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August 9, 2013

Japan Works to Stop Leak of Radioactive Water

Watch Japan May Create Frozen Ground to Stop Radioactive Leak on PBS. See more from PBS NewsHour.

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After a massive earthquake in Japan damaged the Fukushima nuclear plant in March 2011, concerns over danger to people and the environment took center stage. But while Japan seemed to sustain less damage than anticipated, it was recently revealed that radioactive water has been spilling into the ocean at a rate of 300 tons a day since soon after the earthquake.

TEPCO, the plant’s commercial operator, said the company discovered radiation spikes in water samples last May and began creating a chemical barrier to stop the runoff underground. The radiation spikes meant that three of the plant’s nuclear reactors had gone into meltdown after the earthquake.

Now, the Japanese government is acting to help stop the runoff, including a possible effort to freeze the ground so that the water can’t get out.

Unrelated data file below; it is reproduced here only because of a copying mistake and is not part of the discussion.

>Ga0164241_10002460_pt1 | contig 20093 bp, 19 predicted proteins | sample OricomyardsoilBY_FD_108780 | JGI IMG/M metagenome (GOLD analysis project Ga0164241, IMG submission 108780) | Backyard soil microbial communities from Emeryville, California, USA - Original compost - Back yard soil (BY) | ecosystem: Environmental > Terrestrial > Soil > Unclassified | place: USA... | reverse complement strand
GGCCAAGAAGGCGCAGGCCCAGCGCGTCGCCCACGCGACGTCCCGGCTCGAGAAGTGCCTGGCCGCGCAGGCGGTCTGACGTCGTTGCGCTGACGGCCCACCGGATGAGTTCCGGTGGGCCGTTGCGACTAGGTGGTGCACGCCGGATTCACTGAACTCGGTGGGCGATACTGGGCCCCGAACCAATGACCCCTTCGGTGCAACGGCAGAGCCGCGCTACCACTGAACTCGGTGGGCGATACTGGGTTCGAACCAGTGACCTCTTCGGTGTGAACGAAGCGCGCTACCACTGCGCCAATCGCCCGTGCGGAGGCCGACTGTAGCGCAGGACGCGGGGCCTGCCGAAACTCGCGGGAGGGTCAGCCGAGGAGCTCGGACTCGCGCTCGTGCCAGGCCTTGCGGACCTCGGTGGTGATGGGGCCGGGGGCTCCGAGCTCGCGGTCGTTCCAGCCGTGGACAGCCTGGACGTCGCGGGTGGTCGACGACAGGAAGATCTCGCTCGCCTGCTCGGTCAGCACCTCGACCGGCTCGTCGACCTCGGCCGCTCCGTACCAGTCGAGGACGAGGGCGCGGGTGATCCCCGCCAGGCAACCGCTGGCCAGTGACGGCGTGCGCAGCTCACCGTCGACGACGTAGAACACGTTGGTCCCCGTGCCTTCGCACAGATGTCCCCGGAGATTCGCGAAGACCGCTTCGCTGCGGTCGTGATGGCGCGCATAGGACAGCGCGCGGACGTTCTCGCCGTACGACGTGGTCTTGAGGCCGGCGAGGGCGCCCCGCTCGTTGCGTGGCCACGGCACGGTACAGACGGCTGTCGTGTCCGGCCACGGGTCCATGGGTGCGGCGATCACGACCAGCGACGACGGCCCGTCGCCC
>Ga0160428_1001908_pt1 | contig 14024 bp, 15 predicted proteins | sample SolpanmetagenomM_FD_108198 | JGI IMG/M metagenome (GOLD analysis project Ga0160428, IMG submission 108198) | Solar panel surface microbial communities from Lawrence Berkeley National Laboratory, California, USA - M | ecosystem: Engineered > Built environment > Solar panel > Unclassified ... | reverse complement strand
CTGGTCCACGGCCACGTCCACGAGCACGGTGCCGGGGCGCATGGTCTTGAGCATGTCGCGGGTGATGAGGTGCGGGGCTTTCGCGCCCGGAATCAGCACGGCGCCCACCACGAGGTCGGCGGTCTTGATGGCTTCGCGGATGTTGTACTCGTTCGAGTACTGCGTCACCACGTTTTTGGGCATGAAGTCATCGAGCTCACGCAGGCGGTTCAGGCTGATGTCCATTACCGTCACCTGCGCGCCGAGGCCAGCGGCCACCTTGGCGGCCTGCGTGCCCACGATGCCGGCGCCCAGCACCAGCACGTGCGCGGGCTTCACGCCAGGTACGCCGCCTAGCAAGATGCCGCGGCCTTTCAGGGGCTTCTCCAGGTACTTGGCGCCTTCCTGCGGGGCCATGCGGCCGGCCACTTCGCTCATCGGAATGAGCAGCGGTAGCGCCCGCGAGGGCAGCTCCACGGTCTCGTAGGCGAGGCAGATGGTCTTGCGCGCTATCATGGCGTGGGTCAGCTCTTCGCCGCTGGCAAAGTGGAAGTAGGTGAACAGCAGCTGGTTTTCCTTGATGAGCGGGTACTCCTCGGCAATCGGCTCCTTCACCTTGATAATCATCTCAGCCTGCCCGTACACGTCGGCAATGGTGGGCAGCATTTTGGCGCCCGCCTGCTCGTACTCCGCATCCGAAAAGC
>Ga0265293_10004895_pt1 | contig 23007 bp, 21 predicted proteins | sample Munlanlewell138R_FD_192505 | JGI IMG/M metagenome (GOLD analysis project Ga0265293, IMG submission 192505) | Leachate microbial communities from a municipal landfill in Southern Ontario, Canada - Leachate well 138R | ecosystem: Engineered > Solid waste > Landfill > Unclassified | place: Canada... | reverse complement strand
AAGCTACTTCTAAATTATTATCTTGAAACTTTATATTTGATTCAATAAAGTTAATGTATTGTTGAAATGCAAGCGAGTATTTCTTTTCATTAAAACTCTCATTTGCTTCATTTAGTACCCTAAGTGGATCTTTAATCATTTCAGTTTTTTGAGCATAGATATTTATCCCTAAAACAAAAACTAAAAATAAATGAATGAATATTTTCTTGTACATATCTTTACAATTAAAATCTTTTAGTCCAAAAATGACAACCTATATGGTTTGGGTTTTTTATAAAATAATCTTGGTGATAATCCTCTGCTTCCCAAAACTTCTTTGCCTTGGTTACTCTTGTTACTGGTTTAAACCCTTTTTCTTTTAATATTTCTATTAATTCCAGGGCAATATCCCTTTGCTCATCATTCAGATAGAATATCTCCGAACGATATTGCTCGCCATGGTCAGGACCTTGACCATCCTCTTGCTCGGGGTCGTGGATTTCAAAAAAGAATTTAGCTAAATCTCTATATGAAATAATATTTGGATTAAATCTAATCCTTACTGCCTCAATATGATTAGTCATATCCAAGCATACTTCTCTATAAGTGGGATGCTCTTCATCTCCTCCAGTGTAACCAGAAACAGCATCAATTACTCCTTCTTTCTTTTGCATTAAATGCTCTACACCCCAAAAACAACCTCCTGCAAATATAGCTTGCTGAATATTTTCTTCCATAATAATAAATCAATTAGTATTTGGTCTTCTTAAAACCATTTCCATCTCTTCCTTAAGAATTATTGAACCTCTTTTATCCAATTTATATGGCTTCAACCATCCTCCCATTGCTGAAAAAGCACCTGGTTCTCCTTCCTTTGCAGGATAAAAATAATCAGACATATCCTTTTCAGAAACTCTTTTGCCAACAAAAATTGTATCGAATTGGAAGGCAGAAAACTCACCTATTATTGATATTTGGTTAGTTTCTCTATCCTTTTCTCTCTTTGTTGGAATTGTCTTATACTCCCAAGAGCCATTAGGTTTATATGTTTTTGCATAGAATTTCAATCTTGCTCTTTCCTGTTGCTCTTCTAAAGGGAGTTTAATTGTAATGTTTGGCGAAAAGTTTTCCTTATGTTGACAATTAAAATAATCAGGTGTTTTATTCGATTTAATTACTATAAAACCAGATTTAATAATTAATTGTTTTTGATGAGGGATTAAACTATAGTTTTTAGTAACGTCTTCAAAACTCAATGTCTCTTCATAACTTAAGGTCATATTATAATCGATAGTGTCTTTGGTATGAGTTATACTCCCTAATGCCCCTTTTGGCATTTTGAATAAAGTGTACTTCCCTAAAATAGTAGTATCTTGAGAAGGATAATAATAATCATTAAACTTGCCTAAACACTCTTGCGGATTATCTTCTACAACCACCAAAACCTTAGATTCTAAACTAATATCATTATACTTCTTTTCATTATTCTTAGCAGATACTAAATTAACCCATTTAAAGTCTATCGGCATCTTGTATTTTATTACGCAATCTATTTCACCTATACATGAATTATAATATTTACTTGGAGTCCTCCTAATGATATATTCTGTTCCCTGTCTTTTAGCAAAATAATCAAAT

“Building such a large-scale water barrier by freezing the ground is unprecedented anywhere in the world,” said Japan’s Chief Cabinet Secretary Yoshihide Suga. “We believe it is necessary that the country steps forward in supporting its construction.”

Those hardest hit by the revelations include the fisherman involved in the region’s already struggling fishing industry, who will find it difficult to convince the public to buy their potentially toxic product.

Warm up questions

1. What do you know about nuclear power? What are the benefits and risks of nuclear power?

2. What do you know about the Japanese earthquake of 2011?

Discussion questions

1. What did you find most surprising about this video?

2. Do you think it is TEPCO or the government’s job to clean up the toxic waste from the disaster? Why?

3. How involved do you think the government should be in the production of energy?

4. Do you think the risks of nuclear power outweigh the benefits? Why or why not?

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